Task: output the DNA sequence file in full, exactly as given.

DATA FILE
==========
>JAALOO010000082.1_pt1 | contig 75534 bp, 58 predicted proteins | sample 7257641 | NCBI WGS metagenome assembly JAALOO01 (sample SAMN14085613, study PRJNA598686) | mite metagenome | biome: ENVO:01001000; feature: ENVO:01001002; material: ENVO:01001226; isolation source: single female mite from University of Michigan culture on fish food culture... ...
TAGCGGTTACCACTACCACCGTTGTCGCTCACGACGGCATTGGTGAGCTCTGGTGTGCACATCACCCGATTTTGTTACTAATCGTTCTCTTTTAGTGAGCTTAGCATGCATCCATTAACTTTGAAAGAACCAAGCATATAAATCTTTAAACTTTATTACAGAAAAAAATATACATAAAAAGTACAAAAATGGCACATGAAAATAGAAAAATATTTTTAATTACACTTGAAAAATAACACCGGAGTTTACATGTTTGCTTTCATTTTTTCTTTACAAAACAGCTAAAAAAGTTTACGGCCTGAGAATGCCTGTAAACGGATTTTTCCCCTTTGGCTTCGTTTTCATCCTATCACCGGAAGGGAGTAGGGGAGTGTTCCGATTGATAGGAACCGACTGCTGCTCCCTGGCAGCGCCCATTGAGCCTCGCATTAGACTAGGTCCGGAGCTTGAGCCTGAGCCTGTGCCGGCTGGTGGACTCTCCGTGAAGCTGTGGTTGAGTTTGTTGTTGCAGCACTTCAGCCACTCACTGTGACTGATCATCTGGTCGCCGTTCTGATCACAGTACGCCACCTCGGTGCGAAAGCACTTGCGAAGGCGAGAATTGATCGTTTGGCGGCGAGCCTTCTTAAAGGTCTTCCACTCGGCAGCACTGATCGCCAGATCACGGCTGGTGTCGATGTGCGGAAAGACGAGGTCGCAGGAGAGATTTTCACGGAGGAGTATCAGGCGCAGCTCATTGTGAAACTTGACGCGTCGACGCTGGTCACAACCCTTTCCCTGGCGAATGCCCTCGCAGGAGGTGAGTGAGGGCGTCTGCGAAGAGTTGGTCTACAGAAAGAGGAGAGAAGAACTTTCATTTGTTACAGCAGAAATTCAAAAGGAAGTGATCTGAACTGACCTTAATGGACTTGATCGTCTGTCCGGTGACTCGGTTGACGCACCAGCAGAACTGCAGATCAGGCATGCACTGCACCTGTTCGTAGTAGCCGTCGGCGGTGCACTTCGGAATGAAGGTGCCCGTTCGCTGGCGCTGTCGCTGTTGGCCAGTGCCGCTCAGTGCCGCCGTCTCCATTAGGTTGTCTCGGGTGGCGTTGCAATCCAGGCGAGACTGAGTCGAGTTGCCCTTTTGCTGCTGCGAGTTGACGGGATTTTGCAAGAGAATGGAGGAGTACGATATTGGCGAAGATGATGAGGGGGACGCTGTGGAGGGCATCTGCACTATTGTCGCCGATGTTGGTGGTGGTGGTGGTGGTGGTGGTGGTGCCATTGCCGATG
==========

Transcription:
>JAALOO010000082.1_pt1 | contig 75534 bp, 58 predicted proteins | sample 7257641 | NCBI WGS metagenome assembly JAALOO01 (sample SAMN14085613, study PRJNA598686) | mite metagenome | biome: ENVO:01001000; feature: ENVO:01001002; material: ENVO:01001226; isolation source: single female mite from University of Michigan culture on fish food culture... ...
TAGCGGTTACCACTACCACCGTTGTCGCTCACGACGGCATTGGTGAGCTCTGGTGTGCACATCACCCGATTTTGTTACTAATCGTTCTCTTTTAGTGAGCTTAGCATGCATCCATTAACTTTGAAAGAACCAAGCATATAAATCTTTAAACTTTATTACAGAAAAAAATATACATAAAAAGTACAAAAATGGCACATGAAAATAGAAAAATATTTTTAATTACACTTGAAAAATAACACCGGAGTTTACATGTTTGCTTTCATTTTTTCTTTACAAAACAGCTAAAAAAGTTTACGGCCTGAGAATGCCTGTAAACGGATTTTTCCCCTTTGGCTTCGTTTTCATCCTATCACCGGAAGGGAGTAGGGGAGTGTTCCGATTGATAGGAACCGACTGCTGCTCCCTGGCAGCGCCCATTGAGCCTCGCATTAGACTAGGTCCGGAGCTTGAGCCTGAGCCTGTGCCGGCTGGTGGACTCTCCGTGAAGCTGTGGTTGAGTTTGTTGTTGCAGCACTTCAGCCACTCACTGTGACTGATCATCTGGTCGCCGTTCTGATCACAGTACGCCACCTCGGTGCGAAAGCACTTGCGAAGGCGAGAATTGATCGTTTGGCGGCGAGCCTTCTTAAAGGTCTTCCACTCGGCAGCACTGATCGCCAGATCACGGCTGGTGTCGATGTGCGGAAAGACGAGGTCGCAGGAGAGATTTTCACGGAGGAGTATCAGGCGCAGCTCATTGTGAAACTTGACGCGTCGACGCTGGTCACAACCCTTTCCCTGGCGAATGCCCTCGCAGGAGGTGAGTGAGGGCGTCTGCGAAGAGTTGGTCTACAGAAAGAGGAGAGAAGAACTTTCATTTGTTACAGCAGAAATTCAAAAGGAAGTGATCTGAACTGACCTTAATGGACTTGATCGTCTGTCCGGTGACTCGGTTGACGCACCAGCAGAACTGCAGATCAGGCATGCACTGCACCTGTTCGTAGTAGCCGTCGGCGGTGCACTTCGGAATGAAGGTGCCCGTTCGCTGGCGCTGTCGCTGTTGGCCAGTGCCGCTCAGTGCCGCCGTCTCCATTAGGTTGTCTCGGGTGGCGTTGCAATCCAGGCGAGACTGAGTCGAGTTGCCCTTTTGCTGCTGCGAGTTGACGGGATTTTGCAAGAGAATGGAGGAGTACGATATTGGCGAAGATGATGAGGGGGACGCTGTGGAGGGCATCTGCACTATTGTCGCCGATGTTGGTGGTGGTGGTGGTGGTGGTGGTGGTGCCATTGCCGATG